HP CEO Whitman Says Autonomy Will Be Last Big Software Deal
Hewlett-Packard Co. (HPQ) won’t look for big takeover targets in the software industry following its $10.3 billion purchase of Autonomy Corp., Chief Executive Officer Meg Whitman said at an event in San Francisco today.
“It’s certainly the end of big acquisitions,” said Whitman, when asked whether she would continue the software expansion strategy of her predecessor, Leo Apotheker, who was ousted as CEO last month.
Whitman said the company has to pay attention to its hardware businesses, such as servers and printers.
“You don’t transform $129 billion companies,” she said at a forum to discuss California’s economic future hosted by the Public Policy Institute of California. “We have to take the most incredible assets we have and make them great.”
Yesterday, Whitman told a conference on women in leadership sponsored by Fortune magazine that Hewlett-Packard would decide whether to spin off its $41 billion personal-computer division by the end of October, pushing up the company’s timetable.
As for the economy, Whitman said it’s a “very difficult environment, particularly for a company the size of HP.” She said the Palo Alto, California, technology giant hasn’t decided yet if job cuts are needed. “I don’t know yet,” she said.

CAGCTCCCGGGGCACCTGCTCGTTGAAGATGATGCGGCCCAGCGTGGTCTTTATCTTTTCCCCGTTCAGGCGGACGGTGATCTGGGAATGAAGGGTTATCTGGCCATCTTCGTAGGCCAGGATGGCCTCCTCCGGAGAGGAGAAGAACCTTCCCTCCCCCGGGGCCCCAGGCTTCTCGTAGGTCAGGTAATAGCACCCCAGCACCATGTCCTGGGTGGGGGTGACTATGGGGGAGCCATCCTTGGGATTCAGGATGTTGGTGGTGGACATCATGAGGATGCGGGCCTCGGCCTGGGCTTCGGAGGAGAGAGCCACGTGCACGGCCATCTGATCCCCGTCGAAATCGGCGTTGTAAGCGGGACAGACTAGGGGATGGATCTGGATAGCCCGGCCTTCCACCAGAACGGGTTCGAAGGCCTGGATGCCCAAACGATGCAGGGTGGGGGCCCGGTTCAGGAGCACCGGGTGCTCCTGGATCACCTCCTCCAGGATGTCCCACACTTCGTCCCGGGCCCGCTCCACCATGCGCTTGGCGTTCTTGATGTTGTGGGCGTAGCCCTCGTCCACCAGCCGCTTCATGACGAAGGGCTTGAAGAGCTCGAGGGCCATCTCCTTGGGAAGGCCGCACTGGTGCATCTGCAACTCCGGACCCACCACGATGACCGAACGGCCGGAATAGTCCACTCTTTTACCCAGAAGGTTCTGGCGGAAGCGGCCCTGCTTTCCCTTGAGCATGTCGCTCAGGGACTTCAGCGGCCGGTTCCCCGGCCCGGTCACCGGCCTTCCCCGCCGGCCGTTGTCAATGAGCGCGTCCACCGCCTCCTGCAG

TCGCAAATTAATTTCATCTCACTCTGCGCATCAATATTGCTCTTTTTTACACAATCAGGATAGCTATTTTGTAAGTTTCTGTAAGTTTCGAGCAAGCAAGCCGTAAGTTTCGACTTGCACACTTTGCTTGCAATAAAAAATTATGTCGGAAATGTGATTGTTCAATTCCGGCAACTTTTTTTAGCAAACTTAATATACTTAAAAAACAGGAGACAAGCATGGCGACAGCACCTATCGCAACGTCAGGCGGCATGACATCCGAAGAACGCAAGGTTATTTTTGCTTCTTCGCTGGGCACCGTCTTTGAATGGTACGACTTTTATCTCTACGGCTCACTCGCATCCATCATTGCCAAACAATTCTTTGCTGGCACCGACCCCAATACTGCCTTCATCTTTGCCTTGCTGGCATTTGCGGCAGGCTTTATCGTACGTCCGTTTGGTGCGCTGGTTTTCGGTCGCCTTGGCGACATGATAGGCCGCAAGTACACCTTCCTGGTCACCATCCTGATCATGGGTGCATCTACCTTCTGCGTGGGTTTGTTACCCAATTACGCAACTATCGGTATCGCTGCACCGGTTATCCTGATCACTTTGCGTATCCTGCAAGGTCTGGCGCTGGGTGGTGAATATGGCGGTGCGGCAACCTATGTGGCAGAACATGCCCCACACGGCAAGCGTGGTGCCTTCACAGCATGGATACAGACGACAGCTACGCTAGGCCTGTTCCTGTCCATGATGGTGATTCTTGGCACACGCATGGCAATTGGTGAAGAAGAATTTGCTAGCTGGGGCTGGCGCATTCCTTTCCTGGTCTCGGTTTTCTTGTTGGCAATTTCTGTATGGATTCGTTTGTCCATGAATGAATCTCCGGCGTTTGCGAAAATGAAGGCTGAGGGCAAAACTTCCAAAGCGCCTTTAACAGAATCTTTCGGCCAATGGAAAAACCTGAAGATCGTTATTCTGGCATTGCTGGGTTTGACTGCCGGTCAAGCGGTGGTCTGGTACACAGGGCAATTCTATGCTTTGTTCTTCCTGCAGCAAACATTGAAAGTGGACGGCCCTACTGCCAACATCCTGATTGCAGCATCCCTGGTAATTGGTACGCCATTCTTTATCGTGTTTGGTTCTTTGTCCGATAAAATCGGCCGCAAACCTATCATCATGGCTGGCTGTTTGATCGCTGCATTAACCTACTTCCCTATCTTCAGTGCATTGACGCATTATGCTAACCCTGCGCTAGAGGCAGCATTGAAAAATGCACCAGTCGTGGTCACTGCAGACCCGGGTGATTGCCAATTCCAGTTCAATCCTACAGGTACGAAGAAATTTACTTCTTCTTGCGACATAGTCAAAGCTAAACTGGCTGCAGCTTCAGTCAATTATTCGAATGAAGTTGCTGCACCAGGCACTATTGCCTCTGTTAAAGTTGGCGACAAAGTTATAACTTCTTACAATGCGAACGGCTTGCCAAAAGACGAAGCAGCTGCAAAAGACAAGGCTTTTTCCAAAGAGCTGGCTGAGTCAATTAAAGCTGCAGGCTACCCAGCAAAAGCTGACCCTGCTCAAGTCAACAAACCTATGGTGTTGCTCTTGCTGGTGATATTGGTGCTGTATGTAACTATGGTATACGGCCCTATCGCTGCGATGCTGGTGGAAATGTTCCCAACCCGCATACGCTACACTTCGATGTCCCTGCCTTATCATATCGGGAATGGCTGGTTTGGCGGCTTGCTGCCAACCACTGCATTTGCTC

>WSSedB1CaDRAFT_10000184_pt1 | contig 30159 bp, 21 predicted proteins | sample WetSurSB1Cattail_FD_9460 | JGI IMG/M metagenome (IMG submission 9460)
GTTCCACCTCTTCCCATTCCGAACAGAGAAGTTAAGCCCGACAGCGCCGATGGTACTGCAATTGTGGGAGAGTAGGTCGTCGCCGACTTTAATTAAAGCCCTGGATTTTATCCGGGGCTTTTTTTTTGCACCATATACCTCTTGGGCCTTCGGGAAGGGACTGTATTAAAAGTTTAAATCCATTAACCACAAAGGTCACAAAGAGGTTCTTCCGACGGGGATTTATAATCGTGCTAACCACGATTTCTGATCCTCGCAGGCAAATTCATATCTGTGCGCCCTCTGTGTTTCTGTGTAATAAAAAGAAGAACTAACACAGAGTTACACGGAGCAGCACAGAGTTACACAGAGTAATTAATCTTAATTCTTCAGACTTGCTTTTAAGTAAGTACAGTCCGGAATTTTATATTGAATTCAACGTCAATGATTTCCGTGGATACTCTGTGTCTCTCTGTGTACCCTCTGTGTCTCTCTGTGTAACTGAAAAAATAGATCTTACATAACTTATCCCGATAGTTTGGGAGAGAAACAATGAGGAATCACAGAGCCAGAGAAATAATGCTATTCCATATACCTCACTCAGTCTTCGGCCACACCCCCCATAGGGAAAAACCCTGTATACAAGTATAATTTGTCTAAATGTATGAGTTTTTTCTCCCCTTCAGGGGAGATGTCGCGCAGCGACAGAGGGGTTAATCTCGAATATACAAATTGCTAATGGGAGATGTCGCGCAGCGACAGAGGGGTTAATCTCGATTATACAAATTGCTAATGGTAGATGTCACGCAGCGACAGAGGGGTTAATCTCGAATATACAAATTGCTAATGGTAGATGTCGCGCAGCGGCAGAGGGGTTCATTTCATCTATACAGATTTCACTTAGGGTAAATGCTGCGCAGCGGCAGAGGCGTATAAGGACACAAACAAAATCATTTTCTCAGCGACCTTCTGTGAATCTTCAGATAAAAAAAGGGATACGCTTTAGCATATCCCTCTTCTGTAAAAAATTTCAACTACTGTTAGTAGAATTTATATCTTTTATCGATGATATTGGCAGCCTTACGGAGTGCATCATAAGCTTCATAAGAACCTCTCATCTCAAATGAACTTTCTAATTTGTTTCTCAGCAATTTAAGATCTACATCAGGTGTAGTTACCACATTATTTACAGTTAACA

Whitman, former CEO of EBay Inc., joined Hewlett-Packard’s board in January after a failed run for California governor in 2010. She took over as CEO of the computer maker on Sept. 22, when Apotheker was ousted after less than 11 months on the job. Whitman and Executive Chairman Ray Lane have promised to bring accord to the company’s executive suite and improve employee morale.
The Public Policy Institute of California is a nonprofit research group that studies issues including economic development, education and immigration. Walter B. Hewlett, son of Hewlett-Packard co-founder William Hewlett, is on the institute’s board, according to its website.
Shares of Hewlett-Packard gained 84 cents, or 3.7 percent, to $23.86 at 4 p.m. today on the New York Stock Exchange. The stock has slumped 43 percent this year.
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